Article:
Relevant Acts and Policies

South Africa does not have a single piece of legislation pertaining to philanthropy, which is regulated by financial, monetary, taxation and administrative statutes. 

  • Non-profit law in South Africa 

    The legal framework governing non-profit organisations includes legislation pertaining to public benefit activities carried out with altruistic or philanthropic intent. 

  • The South African Non-Profit Sector: Brief Perspective on Current Situation and Developments Since 1994 

    Legal structures available to non-profit organisations are outlined in this article

  • The Broad-Based Black Economic Empowerment Act

    BBBEE status is an important factor for NPOs, particularly when engaging government or applying for public and/or private sector funding. Companies can earn BBBEE points by contributing to causes that promote enterprise and supplier development, skills development and socioeconomic development (SED). If a company contributes to these through an NPO, the company will only earn BBBEE points if the NPO complies with the requirements set out in the Codes. BBBEE is governed by the Broad-Based Black Economic Empowerment Act and the Codes of Good Practice, which ensure that BBBEE is implemented correctly and sustainably. 

  • Constructing a Developmental and Transformational Philanthropy in Africa Towards a New Regulatory Common Sense

    This report provides a detailed picture of philanthropy in seven African countries – South Africa, Angola, Egypt, Ghana, Kenya, Nigeria and Senegal. It analyses the political economy of legislation that governs philanthropy on the continent, paying attention to trends and specific country contexts. Philanthropy cuts across the regulatory and policy regimes of the countries analysed. 

  • Global Philanthropy Environment Index

    This Index – formerly known as the Hudson Institute’s Index of Philanthropic Freedom – looks at levels of regulation in philanthropy’s operating environment. It assesses each country’s philanthropic enabling environment on a scale from 1.0 to 5.0. A total of 79 countries and economies across all 11 geographic regions were studied. South Africa’s score is 3.99-3.5. The global average is 3.64. Two-fifths of the countries surveyed have a restrictive philanthropic environment, while about three-fifths are favourable to philanthropy. 


 

South African Research

  • The Nedbank Private Wealth Giving Report IV 

    This 2019 report by Nedbank Private Wealth is a comprehensive survey of the giving behaviour of high-net-worth individuals in South Africa. The 2019 report looks at research findings from 2018 and shows a number of positive giving trends, including an increase in female givers and giving as a family. 

  • Sizing the Field: Framework for a New Narrative of African Philanthropy

    This 2013 African Grantmakers Network (AGN) report highlights the different types of philanthropic activity in Africa, looking at individuals, communities and organisations. It lays out an overall framework for thinking about these types of philanthropy and offers an analysis of trends in Africa as well as the diaspora. It takes an African-led analytical approach to mapping African philanthropy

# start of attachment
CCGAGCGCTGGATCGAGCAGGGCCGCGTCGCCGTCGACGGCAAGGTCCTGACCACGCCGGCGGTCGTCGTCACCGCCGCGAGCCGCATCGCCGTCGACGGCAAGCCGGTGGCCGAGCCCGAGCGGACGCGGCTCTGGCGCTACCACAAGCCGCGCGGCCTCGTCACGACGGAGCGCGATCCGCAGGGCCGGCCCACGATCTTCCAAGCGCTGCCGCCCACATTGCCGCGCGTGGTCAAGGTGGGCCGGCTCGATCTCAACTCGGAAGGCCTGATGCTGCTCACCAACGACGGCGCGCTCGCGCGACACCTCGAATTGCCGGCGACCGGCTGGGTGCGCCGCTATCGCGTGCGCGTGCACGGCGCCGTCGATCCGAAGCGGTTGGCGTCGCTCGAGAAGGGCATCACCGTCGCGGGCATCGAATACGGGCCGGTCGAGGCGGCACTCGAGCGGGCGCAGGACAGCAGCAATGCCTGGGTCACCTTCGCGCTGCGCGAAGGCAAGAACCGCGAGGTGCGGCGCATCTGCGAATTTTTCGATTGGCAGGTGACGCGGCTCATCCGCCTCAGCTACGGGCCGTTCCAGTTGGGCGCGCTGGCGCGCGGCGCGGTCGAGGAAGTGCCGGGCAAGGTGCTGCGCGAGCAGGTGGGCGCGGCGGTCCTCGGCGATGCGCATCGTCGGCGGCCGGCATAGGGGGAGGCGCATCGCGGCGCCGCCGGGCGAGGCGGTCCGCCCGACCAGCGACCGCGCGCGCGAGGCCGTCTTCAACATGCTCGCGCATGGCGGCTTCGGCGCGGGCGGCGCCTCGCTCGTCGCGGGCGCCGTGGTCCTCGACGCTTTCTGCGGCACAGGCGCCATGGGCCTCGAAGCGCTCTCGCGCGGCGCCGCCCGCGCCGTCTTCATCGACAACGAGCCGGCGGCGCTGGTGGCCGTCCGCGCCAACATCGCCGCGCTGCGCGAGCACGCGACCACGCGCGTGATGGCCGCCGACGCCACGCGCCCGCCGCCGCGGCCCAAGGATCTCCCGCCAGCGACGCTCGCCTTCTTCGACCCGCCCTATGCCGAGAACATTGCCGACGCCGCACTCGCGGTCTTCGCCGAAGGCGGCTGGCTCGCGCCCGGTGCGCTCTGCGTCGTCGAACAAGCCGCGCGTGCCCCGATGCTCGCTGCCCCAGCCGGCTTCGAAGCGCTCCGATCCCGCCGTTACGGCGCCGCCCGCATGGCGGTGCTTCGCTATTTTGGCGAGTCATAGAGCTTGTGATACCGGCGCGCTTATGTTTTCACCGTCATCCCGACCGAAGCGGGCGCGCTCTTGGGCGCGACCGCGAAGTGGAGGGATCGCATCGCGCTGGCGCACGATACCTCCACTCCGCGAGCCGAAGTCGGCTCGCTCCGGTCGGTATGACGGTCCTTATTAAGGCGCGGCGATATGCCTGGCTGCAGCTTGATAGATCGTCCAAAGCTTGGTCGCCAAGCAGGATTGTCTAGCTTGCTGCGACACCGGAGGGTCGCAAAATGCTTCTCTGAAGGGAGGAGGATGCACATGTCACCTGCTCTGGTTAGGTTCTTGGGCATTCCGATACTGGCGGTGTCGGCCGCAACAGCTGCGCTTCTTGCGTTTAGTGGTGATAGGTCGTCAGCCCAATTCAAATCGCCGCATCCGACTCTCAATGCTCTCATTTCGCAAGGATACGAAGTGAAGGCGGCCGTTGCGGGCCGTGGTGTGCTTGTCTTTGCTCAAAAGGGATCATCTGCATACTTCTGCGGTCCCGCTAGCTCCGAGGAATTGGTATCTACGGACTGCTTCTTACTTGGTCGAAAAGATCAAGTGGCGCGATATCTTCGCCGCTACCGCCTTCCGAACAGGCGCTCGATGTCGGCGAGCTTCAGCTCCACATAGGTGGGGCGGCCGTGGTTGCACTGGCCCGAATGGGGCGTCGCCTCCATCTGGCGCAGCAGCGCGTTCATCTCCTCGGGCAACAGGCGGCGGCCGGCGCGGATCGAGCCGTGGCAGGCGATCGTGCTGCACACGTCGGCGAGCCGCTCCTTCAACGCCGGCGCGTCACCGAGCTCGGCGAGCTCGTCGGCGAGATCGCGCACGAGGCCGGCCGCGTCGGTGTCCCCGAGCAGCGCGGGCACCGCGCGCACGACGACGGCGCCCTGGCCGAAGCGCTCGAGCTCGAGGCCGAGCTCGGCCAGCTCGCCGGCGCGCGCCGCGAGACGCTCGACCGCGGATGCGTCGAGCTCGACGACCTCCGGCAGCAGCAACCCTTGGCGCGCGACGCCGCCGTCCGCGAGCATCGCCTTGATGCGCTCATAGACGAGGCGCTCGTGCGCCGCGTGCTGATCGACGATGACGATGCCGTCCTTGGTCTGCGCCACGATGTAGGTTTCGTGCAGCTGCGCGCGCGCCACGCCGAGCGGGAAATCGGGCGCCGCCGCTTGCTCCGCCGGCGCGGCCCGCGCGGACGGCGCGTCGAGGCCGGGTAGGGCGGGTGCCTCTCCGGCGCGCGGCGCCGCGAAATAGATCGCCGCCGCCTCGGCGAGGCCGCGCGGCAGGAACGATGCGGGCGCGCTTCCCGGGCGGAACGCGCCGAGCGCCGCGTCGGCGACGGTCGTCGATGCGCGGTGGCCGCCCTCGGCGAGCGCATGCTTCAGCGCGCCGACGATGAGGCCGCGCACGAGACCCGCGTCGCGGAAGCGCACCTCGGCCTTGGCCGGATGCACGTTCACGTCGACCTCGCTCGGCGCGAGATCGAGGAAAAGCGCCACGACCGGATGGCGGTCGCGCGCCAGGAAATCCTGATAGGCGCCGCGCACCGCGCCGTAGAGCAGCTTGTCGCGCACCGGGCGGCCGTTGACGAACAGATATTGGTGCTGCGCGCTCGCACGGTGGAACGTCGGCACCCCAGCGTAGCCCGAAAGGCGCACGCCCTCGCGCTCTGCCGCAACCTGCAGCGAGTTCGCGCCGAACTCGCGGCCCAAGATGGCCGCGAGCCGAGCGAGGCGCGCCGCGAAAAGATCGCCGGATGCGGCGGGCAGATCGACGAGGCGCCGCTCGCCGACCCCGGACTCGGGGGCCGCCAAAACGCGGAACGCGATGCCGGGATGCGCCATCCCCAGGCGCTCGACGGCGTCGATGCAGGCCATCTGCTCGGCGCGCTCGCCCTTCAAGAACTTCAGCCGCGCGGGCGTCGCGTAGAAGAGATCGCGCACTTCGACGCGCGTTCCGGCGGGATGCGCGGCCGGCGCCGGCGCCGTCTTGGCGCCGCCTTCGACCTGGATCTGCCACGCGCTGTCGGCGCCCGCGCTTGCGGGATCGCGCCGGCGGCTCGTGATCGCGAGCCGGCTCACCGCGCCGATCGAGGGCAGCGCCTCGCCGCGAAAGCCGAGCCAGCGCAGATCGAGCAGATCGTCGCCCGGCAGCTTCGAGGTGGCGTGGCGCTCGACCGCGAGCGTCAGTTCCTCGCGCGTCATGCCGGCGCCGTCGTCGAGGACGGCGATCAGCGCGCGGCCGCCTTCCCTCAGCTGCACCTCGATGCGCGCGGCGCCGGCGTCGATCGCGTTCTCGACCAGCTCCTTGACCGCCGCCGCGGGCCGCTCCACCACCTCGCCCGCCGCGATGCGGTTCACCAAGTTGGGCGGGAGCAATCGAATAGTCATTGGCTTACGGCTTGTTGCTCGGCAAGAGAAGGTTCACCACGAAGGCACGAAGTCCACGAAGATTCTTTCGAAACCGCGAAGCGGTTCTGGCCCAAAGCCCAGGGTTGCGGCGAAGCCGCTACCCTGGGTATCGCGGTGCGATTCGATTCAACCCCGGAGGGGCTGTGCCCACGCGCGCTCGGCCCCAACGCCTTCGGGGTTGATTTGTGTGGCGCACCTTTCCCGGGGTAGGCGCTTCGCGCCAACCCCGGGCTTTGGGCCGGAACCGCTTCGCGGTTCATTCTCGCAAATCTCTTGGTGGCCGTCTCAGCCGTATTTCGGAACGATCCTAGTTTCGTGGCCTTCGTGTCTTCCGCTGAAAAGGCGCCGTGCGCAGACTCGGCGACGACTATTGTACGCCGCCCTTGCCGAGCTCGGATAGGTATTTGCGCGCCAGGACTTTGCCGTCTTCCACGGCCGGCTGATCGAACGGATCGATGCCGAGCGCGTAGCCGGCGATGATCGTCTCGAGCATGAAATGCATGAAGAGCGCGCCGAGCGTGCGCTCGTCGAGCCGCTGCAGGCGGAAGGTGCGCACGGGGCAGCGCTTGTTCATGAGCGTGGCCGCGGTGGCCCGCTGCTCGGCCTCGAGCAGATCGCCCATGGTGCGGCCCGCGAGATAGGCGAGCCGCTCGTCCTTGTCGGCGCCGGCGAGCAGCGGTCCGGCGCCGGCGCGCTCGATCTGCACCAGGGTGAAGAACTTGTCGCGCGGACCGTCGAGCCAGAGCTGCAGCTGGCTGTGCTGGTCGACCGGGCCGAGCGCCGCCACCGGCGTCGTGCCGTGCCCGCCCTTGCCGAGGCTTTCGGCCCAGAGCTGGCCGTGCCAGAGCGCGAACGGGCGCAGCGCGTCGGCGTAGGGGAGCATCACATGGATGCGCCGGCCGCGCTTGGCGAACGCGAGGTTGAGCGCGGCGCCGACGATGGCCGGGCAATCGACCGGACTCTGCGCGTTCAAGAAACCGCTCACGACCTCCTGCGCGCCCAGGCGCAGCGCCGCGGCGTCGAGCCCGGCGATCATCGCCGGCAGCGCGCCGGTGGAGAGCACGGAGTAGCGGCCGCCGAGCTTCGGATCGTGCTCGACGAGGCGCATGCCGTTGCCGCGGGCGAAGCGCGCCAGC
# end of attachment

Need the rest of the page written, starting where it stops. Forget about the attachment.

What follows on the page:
• 2018 Annual Survey of Philanthropy in Higher Education (ASPIHE) in South Africa

    This 2019 report, conducted by EduActive Solutions on behalf of by Inyathelo: The South African Institute for Advancement with financial support from the Kresge Foundationanalyses philanthropic and grant income to South African universities during 2018, as well as the direct costs to universities of attracting this income, excluding marketing, media relations, public relations, events and communications

  • Codes of Good Practice for South African Non-profit Organisations (NPOs)

    Issued in terms of section 6(1)(b)(I) of the Nonprofit Organisations Act, 1997 (At No. 71 of 1997), these Codes of Good Practice clarify what constitutes good practice in leading and managing nonprofit organisations of all sizes across all interest sectors.  

  • Data for a better South African philanthropy

    Data on philanthropygrantmaking and donor funding is in short supply in South Africa. The Foundation Center is attempting to close this gap. 

  • South Africa 2019: An overview of charitable giving in South Africa

    This 2019 report by the Charities Aid Foundation (CAF) examines the ways in which South Africans give, examining our motivations, habits and preferences. 

  • Middle Class South Africans give away one rand in three to family, community or charity says ground-breaking new research

    Research commissioned by the Charities Aid Foundation (CAF) in partnership with CAF Southern Africa (CAFSA), the Aga Khan Foundation, the CS Mott Foundation and the UK National Lottery found that people give away 35% of their monthly income to individuals or charitable organisations. The 2020 report found that giving money was the most common way of supporting charities, with 74% of participants having done so within the past 12 months. The second-most common form of support was giving food or goods in kind (70%) and over half (57%) had volunteered or given time to a charitable organisation. 

  • A nation of givers? Social giving among South Africans

    The Centre for Civil Society, the Southern African Grantmakers’ Association and the National Development Agency partners in a large research project focusing on mobilising resources for poverty and development initiatives from a wide range of sectors. One component of the project was a focus on individual-level giving, which gave rise to this report. 

  • IPASA: Annual Review of South African Philanthropy:Perspectives and Stories of South African Philanthropy 2019

    The Independent Philanthropy Association of South Africa (IPASA) produces a review of South African philanthropy each year. The 2019 edition defines philanthropy, contextualises it within the country, ad examines key points like philanthropy and data, philanthropy and taxation, and countering a culture of impunity in government.

  • South African Giving 2019

    The second edition of this report by CAF Global Alliance provides an overview of civic participation and giving trends in South Africa. Key findings show that two thirds have taken part in at least one civic activity, the most popular cause is helping and poor, and eight in ten people donated money during the year under review. 

  • Surviving and thriving in a challenging funding environment

    The Resource Alliance’s Southern Africa Scoping Project Report (March 2016) presents a range of voices in the social impact sector and offers a comprehensive understanding of the funding environment – the challenges faced, and what is most needed to be successful. 


 

International Research

  • Global Philanthropy Report: Perspectives on the global foundation sector